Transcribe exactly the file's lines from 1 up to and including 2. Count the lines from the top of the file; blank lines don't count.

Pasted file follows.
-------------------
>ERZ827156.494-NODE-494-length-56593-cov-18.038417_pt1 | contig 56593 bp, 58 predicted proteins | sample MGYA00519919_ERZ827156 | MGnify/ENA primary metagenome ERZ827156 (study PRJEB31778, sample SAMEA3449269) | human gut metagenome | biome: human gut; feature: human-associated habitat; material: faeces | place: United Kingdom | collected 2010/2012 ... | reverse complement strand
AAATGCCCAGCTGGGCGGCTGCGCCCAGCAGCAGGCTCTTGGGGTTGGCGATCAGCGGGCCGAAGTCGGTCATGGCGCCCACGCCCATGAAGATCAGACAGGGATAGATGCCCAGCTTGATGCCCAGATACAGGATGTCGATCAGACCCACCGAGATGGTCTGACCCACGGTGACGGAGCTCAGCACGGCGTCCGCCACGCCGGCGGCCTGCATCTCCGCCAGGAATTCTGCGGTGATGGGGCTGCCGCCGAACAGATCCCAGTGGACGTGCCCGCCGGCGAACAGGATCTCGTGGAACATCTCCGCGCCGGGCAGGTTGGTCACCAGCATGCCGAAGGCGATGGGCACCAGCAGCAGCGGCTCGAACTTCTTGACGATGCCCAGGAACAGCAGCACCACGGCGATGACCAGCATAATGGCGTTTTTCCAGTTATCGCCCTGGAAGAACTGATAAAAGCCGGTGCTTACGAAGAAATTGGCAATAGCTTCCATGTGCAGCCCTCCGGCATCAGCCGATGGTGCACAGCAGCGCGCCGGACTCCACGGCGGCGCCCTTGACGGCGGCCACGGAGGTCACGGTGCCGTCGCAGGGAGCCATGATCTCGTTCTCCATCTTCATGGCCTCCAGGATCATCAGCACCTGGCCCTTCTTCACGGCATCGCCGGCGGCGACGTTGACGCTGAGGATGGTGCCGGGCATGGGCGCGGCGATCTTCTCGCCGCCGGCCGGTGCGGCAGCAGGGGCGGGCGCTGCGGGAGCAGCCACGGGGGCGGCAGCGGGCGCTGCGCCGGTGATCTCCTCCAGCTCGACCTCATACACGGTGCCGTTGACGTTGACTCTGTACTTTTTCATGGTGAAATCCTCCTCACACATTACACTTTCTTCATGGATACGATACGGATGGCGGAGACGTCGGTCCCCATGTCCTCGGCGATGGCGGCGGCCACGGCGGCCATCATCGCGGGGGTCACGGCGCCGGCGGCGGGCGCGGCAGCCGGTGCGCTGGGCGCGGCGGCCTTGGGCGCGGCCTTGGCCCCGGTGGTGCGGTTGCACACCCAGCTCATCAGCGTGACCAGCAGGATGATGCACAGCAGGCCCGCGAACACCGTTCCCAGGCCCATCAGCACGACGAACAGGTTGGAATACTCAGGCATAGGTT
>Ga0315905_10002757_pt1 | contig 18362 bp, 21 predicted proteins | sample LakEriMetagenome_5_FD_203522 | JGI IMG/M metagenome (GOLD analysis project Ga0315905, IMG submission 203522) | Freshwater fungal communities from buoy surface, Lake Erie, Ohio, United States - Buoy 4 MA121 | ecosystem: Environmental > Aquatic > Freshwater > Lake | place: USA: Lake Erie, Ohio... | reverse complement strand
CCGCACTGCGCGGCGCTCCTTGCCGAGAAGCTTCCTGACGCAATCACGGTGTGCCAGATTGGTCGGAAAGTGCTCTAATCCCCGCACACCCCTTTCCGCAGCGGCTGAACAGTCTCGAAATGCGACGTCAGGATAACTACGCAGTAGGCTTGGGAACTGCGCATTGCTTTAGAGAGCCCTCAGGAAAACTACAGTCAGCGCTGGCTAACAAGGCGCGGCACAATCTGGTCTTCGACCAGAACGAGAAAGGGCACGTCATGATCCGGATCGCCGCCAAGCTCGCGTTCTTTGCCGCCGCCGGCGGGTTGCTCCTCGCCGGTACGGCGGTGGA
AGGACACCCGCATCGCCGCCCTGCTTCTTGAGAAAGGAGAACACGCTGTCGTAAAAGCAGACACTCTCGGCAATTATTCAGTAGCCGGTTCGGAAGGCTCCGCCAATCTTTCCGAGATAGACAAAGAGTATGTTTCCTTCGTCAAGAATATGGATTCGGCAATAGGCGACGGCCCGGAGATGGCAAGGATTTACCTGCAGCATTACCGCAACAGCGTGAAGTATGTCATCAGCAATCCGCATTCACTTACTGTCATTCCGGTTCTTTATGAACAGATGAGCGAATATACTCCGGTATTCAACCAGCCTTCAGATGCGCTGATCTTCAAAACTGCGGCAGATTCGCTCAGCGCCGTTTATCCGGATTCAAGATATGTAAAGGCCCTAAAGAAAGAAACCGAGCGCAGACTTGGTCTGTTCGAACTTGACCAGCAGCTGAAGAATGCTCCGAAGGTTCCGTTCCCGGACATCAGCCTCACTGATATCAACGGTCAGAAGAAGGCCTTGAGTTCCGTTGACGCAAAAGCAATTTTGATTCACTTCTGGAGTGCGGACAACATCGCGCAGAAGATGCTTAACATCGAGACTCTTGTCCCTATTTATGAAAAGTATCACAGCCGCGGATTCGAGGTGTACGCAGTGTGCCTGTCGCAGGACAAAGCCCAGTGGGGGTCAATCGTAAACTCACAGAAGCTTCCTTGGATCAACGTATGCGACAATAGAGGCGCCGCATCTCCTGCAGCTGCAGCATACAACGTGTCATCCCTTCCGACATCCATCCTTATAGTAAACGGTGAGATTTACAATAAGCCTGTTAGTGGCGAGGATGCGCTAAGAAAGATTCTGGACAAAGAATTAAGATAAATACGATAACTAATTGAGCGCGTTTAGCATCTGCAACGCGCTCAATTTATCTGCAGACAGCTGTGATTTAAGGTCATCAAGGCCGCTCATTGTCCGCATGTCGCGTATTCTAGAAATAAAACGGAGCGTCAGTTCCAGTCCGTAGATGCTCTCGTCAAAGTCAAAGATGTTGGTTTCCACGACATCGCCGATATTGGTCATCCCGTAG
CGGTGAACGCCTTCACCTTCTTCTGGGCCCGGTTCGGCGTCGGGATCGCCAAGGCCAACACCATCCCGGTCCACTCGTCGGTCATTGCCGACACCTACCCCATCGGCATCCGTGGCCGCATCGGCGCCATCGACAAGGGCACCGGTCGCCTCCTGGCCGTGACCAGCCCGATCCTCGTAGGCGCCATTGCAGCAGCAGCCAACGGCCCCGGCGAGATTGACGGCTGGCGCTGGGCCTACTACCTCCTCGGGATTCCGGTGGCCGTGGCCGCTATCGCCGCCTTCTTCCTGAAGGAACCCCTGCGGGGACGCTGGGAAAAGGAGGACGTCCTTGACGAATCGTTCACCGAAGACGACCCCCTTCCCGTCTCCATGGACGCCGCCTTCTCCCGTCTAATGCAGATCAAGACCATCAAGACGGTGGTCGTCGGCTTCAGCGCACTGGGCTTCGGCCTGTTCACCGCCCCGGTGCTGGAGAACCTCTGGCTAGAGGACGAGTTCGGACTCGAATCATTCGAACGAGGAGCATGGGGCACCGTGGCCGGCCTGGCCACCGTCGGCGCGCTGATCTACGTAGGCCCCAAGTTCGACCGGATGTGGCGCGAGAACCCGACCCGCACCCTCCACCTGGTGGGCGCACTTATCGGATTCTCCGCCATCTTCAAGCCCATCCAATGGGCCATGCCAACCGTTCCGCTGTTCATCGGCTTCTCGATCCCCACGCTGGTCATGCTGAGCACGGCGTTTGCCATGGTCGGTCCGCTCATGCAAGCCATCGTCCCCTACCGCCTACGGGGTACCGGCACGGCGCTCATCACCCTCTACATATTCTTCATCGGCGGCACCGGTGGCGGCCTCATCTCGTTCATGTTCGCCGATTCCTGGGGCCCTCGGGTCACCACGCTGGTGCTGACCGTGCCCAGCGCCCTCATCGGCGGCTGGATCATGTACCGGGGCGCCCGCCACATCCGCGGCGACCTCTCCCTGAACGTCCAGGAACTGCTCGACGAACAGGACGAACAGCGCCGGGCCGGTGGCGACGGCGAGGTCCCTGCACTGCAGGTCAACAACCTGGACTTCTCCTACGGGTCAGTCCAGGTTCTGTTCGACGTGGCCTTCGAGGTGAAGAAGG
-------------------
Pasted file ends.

>ERZ827156.494-NODE-494-length-56593-cov-18.038417_pt1 | contig 56593 bp, 58 predicted proteins | sample MGYA00519919_ERZ827156 | MGnify/ENA primary metagenome ERZ827156 (study PRJEB31778, sample SAMEA3449269) | human gut metagenome | biome: human gut; feature: human-associated habitat; material: faeces | place: United Kingdom | collected 2010/2012 ... | reverse complement strand
AAATGCCCAGCTGGGCGGCTGCGCCCAGCAGCAGGCTCTTGGGGTTGGCGATCAGCGGGCCGAAGTCGGTCATGGCGCCCACGCCCATGAAGATCAGACAGGGATAGATGCCCAGCTTGATGCCCAGATACAGGATGTCGATCAGACCCACCGAGATGGTCTGACCCACGGTGACGGAGCTCAGCACGGCGTCCGCCACGCCGGCGGCCTGCATCTCCGCCAGGAATTCTGCGGTGATGGGGCTGCCGCCGAACAGATCCCAGTGGACGTGCCCGCCGGCGAACAGGATCTCGTGGAACATCTCCGCGCCGGGCAGGTTGGTCACCAGCATGCCGAAGGCGATGGGCACCAGCAGCAGCGGCTCGAACTTCTTGACGATGCCCAGGAACAGCAGCACCACGGCGATGACCAGCATAATGGCGTTTTTCCAGTTATCGCCCTGGAAGAACTGATAAAAGCCGGTGCTTACGAAGAAATTGGCAATAGCTTCCATGTGCAGCCCTCCGGCATCAGCCGATGGTGCACAGCAGCGCGCCGGACTCCACGGCGGCGCCCTTGACGGCGGCCACGGAGGTCACGGTGCCGTCGCAGGGAGCCATGATCTCGTTCTCCATCTTCATGGCCTCCAGGATCATCAGCACCTGGCCCTTCTTCACGGCATCGCCGGCGGCGACGTTGACGCTGAGGATGGTGCCGGGCATGGGCGCGGCGATCTTCTCGCCGCCGGCCGGTGCGGCAGCAGGGGCGGGCGCTGCGGGAGCAGCCACGGGGGCGGCAGCGGGCGCTGCGCCGGTGATCTCCTCCAGCTCGACCTCATACACGGTGCCGTTGACGTTGACTCTGTACTTTTTCATGGTGAAATCCTCCTCACACATTACACTTTCTTCATGGATACGATACGGATGGCGGAGACGTCGGTCCCCATGTCCTCGGCGATGGCGGCGGCCACGGCGGCCATCATCGCGGGGGTCACGGCGCCGGCGGCGGGCGCGGCAGCCGGTGCGCTGGGCGCGGCGGCCTTGGGCGCGGCCTTGGCCCCGGTGGTGCGGTTGCACACCCAGCTCATCAGCGTGACCAGCAGGATGATGCACAGCAGGCCCGCGAACACCGTTCCCAGGCCCATCAGCACGACGAACAGGTTGGAATACTCAGGCATAGGTT